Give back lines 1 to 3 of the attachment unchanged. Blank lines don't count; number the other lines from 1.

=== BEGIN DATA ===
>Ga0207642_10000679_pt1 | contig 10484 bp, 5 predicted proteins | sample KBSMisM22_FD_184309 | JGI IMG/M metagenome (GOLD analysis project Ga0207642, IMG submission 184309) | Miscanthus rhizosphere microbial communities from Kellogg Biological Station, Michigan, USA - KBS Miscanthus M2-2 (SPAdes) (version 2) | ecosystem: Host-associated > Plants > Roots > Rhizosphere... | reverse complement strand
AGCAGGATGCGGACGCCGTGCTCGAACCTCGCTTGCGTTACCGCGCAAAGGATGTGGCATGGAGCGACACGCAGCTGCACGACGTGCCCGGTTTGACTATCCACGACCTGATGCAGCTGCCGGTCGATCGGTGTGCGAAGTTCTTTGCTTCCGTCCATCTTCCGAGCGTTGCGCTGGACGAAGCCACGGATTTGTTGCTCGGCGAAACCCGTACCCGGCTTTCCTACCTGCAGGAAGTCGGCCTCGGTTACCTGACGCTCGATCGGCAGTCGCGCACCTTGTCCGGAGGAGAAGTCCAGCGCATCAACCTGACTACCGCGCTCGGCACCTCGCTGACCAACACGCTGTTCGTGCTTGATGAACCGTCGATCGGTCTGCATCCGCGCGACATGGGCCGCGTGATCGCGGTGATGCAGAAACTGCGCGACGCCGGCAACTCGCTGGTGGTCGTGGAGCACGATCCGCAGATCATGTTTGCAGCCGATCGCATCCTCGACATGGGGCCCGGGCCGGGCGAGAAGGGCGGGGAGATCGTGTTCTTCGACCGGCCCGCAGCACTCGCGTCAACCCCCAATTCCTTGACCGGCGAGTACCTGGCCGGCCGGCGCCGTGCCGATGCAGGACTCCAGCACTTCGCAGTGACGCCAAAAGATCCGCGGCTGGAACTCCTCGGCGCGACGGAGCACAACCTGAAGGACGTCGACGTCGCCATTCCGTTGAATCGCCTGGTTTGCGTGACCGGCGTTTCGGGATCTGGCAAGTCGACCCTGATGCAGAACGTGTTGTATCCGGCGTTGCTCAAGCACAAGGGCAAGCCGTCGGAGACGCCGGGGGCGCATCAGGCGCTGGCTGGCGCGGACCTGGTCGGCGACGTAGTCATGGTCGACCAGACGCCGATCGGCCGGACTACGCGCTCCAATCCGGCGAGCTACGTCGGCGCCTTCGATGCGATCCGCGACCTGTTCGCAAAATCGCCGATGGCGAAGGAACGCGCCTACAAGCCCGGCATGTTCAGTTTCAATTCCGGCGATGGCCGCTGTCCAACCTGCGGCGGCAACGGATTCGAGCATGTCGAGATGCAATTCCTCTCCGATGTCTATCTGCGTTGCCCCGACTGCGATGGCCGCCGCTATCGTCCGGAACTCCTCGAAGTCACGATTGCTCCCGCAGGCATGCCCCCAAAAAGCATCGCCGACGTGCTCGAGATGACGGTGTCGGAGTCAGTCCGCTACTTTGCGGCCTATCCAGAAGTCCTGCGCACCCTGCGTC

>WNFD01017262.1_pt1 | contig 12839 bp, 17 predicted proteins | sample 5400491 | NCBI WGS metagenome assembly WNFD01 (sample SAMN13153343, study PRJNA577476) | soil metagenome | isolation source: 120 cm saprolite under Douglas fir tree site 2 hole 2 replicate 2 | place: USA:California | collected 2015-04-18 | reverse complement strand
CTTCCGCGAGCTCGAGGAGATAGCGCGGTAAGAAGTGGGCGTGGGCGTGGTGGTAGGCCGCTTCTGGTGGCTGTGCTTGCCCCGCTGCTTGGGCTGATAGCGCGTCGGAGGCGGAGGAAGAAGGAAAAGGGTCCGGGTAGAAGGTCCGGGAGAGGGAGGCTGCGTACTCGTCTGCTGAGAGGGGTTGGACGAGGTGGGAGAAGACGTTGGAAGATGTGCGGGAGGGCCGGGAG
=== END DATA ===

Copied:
>Ga0207642_10000679_pt1 | contig 10484 bp, 5 predicted proteins | sample KBSMisM22_FD_184309 | JGI IMG/M metagenome (GOLD analysis project Ga0207642, IMG submission 184309) | Miscanthus rhizosphere microbial communities from Kellogg Biological Station, Michigan, USA - KBS Miscanthus M2-2 (SPAdes) (version 2) | ecosystem: Host-associated > Plants > Roots > Rhizosphere... | reverse complement strand
AGCAGGATGCGGACGCCGTGCTCGAACCTCGCTTGCGTTACCGCGCAAAGGATGTGGCATGGAGCGACACGCAGCTGCACGACGTGCCCGGTTTGACTATCCACGACCTGATGCAGCTGCCGGTCGATCGGTGTGCGAAGTTCTTTGCTTCCGTCCATCTTCCGAGCGTTGCGCTGGACGAAGCCACGGATTTGTTGCTCGGCGAAACCCGTACCCGGCTTTCCTACCTGCAGGAAGTCGGCCTCGGTTACCTGACGCTCGATCGGCAGTCGCGCACCTTGTCCGGAGGAGAAGTCCAGCGCATCAACCTGACTACCGCGCTCGGCACCTCGCTGACCAACACGCTGTTCGTGCTTGATGAACCGTCGATCGGTCTGCATCCGCGCGACATGGGCCGCGTGATCGCGGTGATGCAGAAACTGCGCGACGCCGGCAACTCGCTGGTGGTCGTGGAGCACGATCCGCAGATCATGTTTGCAGCCGATCGCATCCTCGACATGGGGCCCGGGCCGGGCGAGAAGGGCGGGGAGATCGTGTTCTTCGACCGGCCCGCAGCACTCGCGTCAACCCCCAATTCCTTGACCGGCGAGTACCTGGCCGGCCGGCGCCGTGCCGATGCAGGACTCCAGCACTTCGCAGTGACGCCAAAAGATCCGCGGCTGGAACTCCTCGGCGCGACGGAGCACAACCTGAAGGACGTCGACGTCGCCATTCCGTTGAATCGCCTGGTTTGCGTGACCGGCGTTTCGGGATCTGGCAAGTCGACCCTGATGCAGAACGTGTTGTATCCGGCGTTGCTCAAGCACAAGGGCAAGCCGTCGGAGACGCCGGGGGCGCATCAGGCGCTGGCTGGCGCGGACCTGGTCGGCGACGTAGTCATGGTCGACCAGACGCCGATCGGCCGGACTACGCGCTCCAATCCGGCGAGCTACGTCGGCGCCTTCGATGCGATCCGCGACCTGTTCGCAAAATCGCCGATGGCGAAGGAACGCGCCTACAAGCCCGGCATGTTCAGTTTCAATTCCGGCGATGGCCGCTGTCCAACCTGCGGCGGCAACGGATTCGAGCATGTCGAGATGCAATTCCTCTCCGATGTCTATCTGCGTTGCCCCGACTGCGATGGCCGCCGCTATCGTCCGGAACTCCTCGAAGTCACGATTGCTCCCGCAGGCATGCCCCCAAAAAGCATCGCCGACGTGCTCGAGATGACGGTGTCGGAGTCAGTCCGCTACTTTGCGGCCTATCCAGAAGTCCTGCGCACCCTGCGTC

>WNFD01017262.1_pt1 | contig 12839 bp, 17 predicted proteins | sample 5400491 | NCBI WGS metagenome assembly WNFD01 (sample SAMN13153343, study PRJNA577476) | soil metagenome | isolation source: 120 cm saprolite under Douglas fir tree site 2 hole 2 replicate 2 | place: USA:California | collected 2015-04-18 | reverse complement strand